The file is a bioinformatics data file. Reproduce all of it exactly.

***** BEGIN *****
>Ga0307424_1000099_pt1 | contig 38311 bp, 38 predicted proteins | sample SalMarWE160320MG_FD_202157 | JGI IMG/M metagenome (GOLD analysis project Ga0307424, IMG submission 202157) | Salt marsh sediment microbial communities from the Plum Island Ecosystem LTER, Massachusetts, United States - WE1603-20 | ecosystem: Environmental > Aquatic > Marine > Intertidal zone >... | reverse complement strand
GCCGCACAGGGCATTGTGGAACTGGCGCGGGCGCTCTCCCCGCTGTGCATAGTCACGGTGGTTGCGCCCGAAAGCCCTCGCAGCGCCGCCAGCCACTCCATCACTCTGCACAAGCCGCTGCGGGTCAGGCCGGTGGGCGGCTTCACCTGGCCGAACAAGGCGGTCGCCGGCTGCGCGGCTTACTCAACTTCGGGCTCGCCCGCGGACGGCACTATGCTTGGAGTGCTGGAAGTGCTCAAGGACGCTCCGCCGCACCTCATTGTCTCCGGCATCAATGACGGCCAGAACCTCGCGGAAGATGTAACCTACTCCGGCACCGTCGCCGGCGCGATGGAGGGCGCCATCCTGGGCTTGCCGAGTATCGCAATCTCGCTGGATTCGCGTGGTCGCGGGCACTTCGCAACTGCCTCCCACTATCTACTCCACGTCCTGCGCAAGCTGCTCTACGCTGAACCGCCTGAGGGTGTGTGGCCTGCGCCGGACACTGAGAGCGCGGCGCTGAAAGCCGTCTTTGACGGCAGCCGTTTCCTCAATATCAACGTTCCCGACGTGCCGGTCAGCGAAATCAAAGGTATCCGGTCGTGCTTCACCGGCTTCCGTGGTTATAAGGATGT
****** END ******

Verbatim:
>Ga0307424_1000099_pt1 | contig 38311 bp, 38 predicted proteins | sample SalMarWE160320MG_FD_202157 | JGI IMG/M metagenome (GOLD analysis project Ga0307424, IMG submission 202157) | Salt marsh sediment microbial communities from the Plum Island Ecosystem LTER, Massachusetts, United States - WE1603-20 | ecosystem: Environmental > Aquatic > Marine > Intertidal zone >... | reverse complement strand
GCCGCACAGGGCATTGTGGAACTGGCGCGGGCGCTCTCCCCGCTGTGCATAGTCACGGTGGTTGCGCCCGAAAGCCCTCGCAGCGCCGCCAGCCACTCCATCACTCTGCACAAGCCGCTGCGGGTCAGGCCGGTGGGCGGCTTCACCTGGCCGAACAAGGCGGTCGCCGGCTGCGCGGCTTACTCAACTTCGGGCTCGCCCGCGGACGGCACTATGCTTGGAGTGCTGGAAGTGCTCAAGGACGCTCCGCCGCACCTCATTGTCTCCGGCATCAATGACGGCCAGAACCTCGCGGAAGATGTAACCTACTCCGGCACCGTCGCCGGCGCGATGGAGGGCGCCATCCTGGGCTTGCCGAGTATCGCAATCTCGCTGGATTCGCGTGGTCGCGGGCACTTCGCAACTGCCTCCCACTATCTACTCCACGTCCTGCGCAAGCTGCTCTACGCTGAACCGCCTGAGGGTGTGTGGCCTGCGCCGGACACTGAGAGCGCGGCGCTGAAAGCCGTCTTTGACGGCAGCCGTTTCCTCAATATCAACGTTCCCGACGTGCCGGTCAGCGAAATCAAAGGTATCCGGTCGTGCTTCACCGGCTTCCGTGGTTATAAGGATGT